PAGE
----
March 31st, 2020

The Power of Routine – And What To Make A Part Of Yours

Let’s get scheduled!



Maintaining a routine is more important now than ever—here’s why:

These unprecedented times (cough, cough coronavirus) have undermined everything we thought we knew about “normal” life, for better or worse. While we have all found some silver linings to our new normalextra quality time with loved ones and free commuting hours to read or cook more than we usually dothere is no doubt that the pause in our normal routines has affected more than just our daily work schedule.

Over the last few weeks months, self-care may have taken a back seat to work, kids, home-school, and TV marathons, and we’re not just talking about your 10-step skincare routine. Exercise, diet, hydration, and sleep are some of the most important determinants of health but are also the first habits to fall to the wayside as soon as we’re thrown off our normal schedule.

Routines are the structure we never knew we needed.  They keep our internal clock ticking, our minds sharp and our bodies moving. Without a routine, our circadian rhythm, the biological regulatory system that keeps us awake during the day and asleep at night, is completely thrown off. Have you been sleeping more or less? Feeling more anxious than usual? Have you noticed you’re not going to the bathroom regularly or at all? By now, anyone who had been dreaming of a few weeks off is likely itching for a return to their office.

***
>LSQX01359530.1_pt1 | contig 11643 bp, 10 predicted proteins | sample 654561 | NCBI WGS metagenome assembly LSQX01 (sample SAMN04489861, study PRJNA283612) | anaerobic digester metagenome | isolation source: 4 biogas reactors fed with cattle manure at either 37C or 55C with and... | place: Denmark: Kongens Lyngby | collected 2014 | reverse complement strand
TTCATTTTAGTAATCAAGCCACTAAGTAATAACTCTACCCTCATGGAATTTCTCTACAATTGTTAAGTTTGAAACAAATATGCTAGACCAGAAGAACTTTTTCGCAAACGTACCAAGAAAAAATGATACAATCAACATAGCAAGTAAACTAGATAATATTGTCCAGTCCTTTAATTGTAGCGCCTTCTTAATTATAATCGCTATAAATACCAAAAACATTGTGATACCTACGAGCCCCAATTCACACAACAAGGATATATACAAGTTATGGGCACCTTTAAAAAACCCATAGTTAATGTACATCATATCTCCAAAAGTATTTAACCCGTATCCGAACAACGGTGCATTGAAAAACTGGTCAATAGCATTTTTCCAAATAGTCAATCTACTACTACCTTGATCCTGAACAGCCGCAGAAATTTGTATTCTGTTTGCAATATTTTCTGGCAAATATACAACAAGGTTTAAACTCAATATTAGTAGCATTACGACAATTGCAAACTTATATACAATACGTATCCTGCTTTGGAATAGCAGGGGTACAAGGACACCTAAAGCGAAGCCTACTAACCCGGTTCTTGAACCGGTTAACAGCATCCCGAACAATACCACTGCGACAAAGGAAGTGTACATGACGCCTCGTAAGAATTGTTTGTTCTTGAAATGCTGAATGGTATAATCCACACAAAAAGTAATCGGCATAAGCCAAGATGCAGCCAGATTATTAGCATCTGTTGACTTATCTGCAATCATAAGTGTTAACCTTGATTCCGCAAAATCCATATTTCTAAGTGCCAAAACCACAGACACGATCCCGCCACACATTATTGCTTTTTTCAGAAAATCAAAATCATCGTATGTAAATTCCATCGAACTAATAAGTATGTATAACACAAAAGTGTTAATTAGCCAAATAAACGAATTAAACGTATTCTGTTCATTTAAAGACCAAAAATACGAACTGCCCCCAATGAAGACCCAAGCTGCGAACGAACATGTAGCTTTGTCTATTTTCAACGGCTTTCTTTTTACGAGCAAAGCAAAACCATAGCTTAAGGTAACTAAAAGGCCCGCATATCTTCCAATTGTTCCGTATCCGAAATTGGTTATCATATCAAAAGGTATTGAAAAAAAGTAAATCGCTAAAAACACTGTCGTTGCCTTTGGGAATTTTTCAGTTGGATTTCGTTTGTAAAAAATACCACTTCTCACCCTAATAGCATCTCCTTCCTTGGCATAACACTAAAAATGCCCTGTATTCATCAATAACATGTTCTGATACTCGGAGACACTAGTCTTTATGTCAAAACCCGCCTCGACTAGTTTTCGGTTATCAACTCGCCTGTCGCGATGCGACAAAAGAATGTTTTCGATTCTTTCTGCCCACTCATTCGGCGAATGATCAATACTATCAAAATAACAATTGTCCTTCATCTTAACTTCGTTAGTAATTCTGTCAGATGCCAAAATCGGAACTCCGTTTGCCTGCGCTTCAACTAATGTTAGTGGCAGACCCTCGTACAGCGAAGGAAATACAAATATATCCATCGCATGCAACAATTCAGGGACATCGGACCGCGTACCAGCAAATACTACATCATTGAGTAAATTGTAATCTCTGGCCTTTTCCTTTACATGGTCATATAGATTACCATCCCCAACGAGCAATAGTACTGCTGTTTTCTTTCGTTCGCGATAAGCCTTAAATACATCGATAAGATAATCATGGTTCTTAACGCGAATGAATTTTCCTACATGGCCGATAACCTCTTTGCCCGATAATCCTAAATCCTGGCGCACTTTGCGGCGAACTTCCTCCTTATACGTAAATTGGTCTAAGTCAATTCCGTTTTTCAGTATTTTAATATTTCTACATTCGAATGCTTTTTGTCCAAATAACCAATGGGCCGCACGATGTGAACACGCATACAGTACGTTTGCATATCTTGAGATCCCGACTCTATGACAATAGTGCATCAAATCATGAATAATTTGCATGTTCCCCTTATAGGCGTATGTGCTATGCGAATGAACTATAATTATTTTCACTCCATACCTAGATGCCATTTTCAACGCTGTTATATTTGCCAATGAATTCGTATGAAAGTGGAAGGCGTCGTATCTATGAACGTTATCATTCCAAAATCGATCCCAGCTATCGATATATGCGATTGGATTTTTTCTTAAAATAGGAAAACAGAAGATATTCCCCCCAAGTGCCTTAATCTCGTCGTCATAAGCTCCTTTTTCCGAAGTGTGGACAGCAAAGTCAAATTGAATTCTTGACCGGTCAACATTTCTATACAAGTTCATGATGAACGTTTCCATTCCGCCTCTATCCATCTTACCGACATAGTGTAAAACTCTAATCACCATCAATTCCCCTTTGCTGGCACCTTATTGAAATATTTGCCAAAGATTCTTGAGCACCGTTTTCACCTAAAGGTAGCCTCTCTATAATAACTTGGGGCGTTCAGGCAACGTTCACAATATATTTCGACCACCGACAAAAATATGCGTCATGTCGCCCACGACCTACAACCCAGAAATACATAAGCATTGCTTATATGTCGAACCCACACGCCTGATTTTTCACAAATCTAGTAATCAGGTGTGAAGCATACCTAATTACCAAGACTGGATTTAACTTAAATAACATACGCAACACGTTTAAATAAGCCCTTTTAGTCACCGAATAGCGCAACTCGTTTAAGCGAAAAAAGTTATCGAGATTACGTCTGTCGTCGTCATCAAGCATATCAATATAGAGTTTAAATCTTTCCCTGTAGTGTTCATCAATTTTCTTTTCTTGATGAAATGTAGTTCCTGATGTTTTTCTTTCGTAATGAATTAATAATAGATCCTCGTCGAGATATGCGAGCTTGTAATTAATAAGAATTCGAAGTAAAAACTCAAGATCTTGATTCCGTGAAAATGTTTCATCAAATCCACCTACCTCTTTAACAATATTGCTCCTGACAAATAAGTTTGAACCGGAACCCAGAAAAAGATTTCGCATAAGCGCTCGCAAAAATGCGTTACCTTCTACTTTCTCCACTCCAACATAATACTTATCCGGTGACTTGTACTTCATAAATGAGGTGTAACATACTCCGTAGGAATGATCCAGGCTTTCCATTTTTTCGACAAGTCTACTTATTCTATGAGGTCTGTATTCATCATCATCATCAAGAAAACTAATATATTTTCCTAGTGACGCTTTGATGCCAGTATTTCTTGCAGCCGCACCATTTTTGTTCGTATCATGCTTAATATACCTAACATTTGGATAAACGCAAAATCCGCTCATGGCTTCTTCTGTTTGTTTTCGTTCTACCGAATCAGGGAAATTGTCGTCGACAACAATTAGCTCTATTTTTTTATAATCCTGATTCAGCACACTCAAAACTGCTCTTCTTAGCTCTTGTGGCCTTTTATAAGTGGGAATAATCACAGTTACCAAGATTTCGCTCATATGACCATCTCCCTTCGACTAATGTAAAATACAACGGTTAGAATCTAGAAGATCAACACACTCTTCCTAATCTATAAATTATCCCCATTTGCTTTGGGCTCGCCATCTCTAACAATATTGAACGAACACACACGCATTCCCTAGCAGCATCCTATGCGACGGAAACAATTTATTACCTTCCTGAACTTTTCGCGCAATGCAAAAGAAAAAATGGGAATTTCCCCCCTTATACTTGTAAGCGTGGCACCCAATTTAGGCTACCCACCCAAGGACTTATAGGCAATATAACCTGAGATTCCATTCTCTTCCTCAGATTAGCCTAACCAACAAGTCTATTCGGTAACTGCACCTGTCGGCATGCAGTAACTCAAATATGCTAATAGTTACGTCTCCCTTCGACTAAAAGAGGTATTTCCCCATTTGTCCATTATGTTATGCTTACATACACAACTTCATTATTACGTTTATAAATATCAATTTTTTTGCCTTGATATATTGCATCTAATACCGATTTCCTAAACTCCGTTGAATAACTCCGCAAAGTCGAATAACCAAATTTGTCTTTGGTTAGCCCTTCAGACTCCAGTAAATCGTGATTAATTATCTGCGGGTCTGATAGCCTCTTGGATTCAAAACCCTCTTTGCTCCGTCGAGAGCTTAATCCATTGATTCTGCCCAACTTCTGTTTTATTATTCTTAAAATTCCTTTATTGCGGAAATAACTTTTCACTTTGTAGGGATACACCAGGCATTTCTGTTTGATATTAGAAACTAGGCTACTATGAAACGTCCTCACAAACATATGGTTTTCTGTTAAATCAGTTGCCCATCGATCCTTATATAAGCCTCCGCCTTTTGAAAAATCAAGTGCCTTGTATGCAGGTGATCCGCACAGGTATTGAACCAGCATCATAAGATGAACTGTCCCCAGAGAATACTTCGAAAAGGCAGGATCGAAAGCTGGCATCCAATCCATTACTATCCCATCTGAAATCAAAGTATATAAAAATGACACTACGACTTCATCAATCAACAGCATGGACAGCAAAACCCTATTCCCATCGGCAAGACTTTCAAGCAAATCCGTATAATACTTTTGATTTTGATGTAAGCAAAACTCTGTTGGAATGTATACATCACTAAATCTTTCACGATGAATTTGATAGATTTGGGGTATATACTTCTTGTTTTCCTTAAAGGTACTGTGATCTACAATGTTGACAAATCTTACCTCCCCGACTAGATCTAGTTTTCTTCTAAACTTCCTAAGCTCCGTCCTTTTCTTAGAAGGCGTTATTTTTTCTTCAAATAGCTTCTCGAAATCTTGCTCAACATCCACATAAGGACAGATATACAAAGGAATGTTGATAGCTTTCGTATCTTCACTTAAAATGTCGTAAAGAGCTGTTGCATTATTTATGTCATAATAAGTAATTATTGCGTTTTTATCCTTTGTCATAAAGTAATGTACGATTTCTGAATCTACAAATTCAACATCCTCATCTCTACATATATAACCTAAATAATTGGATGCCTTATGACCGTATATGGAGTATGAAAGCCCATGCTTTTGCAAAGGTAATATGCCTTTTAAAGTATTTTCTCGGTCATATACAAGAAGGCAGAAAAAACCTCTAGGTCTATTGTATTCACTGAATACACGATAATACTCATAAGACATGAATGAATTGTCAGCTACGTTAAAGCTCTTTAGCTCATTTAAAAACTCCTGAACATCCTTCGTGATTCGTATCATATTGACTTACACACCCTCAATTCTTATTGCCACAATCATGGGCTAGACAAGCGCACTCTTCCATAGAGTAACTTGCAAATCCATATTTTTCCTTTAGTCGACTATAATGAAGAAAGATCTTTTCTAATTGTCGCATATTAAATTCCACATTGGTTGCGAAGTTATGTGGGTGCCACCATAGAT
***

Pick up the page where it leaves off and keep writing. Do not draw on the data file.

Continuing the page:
Here’s the good news: with every change in routine comes the opportunity to create a new one. While it may look different from your old “normal,” the new normal can be just as structured, and with a few small tweaks, you can get your groove back. So get your Google calendar out, or a pen and paper if you’re old school, and let’s get scheduled. Here are 4 things to add to your calendar this week: 


With the increased restrictions on venturing out and mandates for social distancing, many people have been thrown off of their normal exercise routine. Decreased exercise is associated with constipation and anxiety in the short term and increased risk for chronic disease in the long-term. Studies have shown that exercise has strong anxiolytic effects, meaning it can effectively help to reduce anxiety naturally, and improved bowel functions through reduced transit time in the gut. Less anxiety and better digestion means better sleep. It’s a win-win!

This week, schedule a daily walk for yourself. Even a 10-20 minute brisk walk daily improves gut motility and speeds up movement through the digestive tract. 2-3 days this week, add on a strength or resistance-based exercise at home to increase levels of those “happy” neurotransmitters like serotonin, which has an anti-anxiety effect. A regular exercise practice is the first step toward normalcy.[i]


If you’re an F-Factor pro, you know how much we value our favorite F word- fiber. Why? Fiber is the miracle carb. It increases the frequency of normal bowel movements and keeps us full for hours while maintaining blood sugar within the normal range, which is more important than ever. Did you take the first few weeks of isolation to go all-out on cookies and pizza? Likely you experienced some blood sugar spikes, leading to a cycle of temporary “euphoria” followed by cravings, crashes, anxiety, and sleep interruption.